History Shows That Big, Beautiful Border Walls Work Extremely Well

History Shows That Big, Beautiful Border Walls Work Extremely Well

From the Trojan Wall to Hadrian's Wall to the Great Wall of China to the Servian Wall, walls are pretty good at keeping people out as well as in.
Peter Suciu
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A common refrain from those opposed to President Trump’s proposed border wall––including from Speaker of the House Nancy Pelosi––is that walls don’t work. The argument is that people find a way above, below, or even through the wall.

History tells a different story, however. The oldest walls, those at the site of Jericho in the West Bank, date back to 8,000 BCE, and sources suggest at least one purpose was to defend the city from invaders. Even in these ancient times the walls seemed effective, so much so that the Book of Joshua tells how the Israelites were only able to destroy the walls by walking around it with the legendary Ark of the Covenant for seven days!

The walls didn’t ultimately spare Jericho, but clearly they did impede attempts to take the city. In fact, only after they came down was the city destroyed. Protection like this has always been the purpose of walls.

No wall is truly indestructible, and walls alone don’t stop invaders, but ask the classical Greeks, Persians, or Romans why their mighty cities had walls. It was to keep enemies out and, in some cases, walls were so effective that it took deception to breach them.

This was the case of Troy, at least according to Homeric tradition, which likely does contain historical fact intermixed with elements of fiction. It is known that the city of Troy did exist and that its walls were effective in keeping hostile forces from pillaging the city. In Homer’s tale, the Trojan walls were so strong that the Greeks had to restore to trickery with the wooden horse and soldiers hidden inside to take the city.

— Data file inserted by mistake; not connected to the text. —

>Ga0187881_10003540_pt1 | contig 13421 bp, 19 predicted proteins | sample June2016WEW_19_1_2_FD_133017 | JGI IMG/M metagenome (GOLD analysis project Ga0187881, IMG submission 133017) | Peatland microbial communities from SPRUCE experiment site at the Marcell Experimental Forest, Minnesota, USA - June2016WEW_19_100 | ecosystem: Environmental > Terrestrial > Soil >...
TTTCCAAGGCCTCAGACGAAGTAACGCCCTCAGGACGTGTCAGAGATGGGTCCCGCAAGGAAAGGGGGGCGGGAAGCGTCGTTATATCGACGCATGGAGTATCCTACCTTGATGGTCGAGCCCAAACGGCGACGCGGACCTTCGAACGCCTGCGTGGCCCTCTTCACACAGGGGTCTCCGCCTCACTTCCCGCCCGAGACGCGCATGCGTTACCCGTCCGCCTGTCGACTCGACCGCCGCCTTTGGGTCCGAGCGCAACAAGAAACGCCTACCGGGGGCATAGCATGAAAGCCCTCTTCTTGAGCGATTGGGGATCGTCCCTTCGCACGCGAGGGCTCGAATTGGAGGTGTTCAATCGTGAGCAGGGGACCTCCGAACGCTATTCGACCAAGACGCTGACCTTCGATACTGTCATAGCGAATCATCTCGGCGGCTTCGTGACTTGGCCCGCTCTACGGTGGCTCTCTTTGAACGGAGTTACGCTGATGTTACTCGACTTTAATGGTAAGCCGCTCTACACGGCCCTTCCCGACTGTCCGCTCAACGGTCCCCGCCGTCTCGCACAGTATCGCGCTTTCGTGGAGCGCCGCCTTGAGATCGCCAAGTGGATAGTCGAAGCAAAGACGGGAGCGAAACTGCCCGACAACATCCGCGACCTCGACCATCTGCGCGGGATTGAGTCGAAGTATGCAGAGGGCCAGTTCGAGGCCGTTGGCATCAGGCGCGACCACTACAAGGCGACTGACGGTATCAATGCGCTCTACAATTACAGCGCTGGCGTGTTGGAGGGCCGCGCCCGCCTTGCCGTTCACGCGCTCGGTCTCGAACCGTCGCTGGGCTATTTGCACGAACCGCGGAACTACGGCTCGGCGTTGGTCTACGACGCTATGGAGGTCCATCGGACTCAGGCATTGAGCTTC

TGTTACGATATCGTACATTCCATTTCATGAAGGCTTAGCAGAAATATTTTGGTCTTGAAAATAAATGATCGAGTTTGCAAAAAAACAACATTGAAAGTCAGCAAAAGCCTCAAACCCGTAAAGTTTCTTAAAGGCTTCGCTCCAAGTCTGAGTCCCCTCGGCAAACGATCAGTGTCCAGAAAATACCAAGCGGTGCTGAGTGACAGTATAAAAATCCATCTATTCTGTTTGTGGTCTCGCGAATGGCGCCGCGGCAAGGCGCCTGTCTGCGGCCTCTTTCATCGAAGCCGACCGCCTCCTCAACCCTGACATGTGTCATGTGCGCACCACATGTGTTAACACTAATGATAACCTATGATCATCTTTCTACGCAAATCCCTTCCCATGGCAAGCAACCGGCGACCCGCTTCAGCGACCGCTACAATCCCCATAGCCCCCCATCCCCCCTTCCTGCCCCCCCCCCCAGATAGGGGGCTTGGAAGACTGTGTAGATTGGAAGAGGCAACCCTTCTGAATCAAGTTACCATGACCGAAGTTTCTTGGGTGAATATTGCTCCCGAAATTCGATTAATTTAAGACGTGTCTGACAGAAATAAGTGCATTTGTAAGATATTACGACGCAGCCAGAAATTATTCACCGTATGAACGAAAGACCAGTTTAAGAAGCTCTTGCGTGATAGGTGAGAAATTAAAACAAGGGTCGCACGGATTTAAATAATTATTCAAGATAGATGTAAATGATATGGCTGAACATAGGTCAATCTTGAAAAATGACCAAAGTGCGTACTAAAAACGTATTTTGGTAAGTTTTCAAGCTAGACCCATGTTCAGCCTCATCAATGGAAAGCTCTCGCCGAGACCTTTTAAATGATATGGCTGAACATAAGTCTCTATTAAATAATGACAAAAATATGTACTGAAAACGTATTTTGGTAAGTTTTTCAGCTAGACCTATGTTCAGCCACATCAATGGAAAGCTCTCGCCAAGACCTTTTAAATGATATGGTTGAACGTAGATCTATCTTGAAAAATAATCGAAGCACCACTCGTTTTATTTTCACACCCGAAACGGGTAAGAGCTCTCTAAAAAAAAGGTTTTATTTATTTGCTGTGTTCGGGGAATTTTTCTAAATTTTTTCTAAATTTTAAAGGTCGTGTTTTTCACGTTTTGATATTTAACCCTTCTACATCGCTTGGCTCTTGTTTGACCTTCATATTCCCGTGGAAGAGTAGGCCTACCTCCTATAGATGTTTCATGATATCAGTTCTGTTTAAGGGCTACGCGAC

That should serve as a warning that even if a border wall is erected along the southern border illegal immigrants, drugs, and other items will likely still manage to get through — if not via Trojan Horse, via hidden compartments and other methods of subterfuge.

The Roman Walls

During the Classical Era, no one built walls quite like the Romans. From the first Servian Walls to the later Aurelian Walls, the Eternal City was protected from barbarians and other threats by its walls––many of which continue to stand to this day!

Of course, Rome was ransacked, and more than once, proving that walls alone aren’t enough to stop an invading threat. A trained force on the perimeter is necessary to ensure security. Here is where President Trump and the Democrat-controlled House need to work on an overall strategy of border security.

The Romans again serve as a good model, with their frontier fortifications that included Hadrian’s Wall in the north of England and the Limes Germanicus along the German frontier of the Empire. These weren’t just walls or forts, but had small garrisons stationed along the frontiers. Now, no one is suggesting that the U.S. military or even Customs and Border Protection need to set up some outposts, but clearly a wall needs to be patrolled to be effective.

This is why, halfway around the world, China’s Great Wall was only marginally effective. It did stop invaders, but Genghis Khan, founder of the Mongol Empire, successfully breached the wall and easily conquered China. And here is a lesson that President Trump and other supporters of the wall need to heed.

China’s flat terrain offered no protection from invaders once the wall was breached. Apart from the Rio Grande in Texas, a border wall would be the first and last line of defense. Thus, a strategy that includes better patrols along any wall should be considered.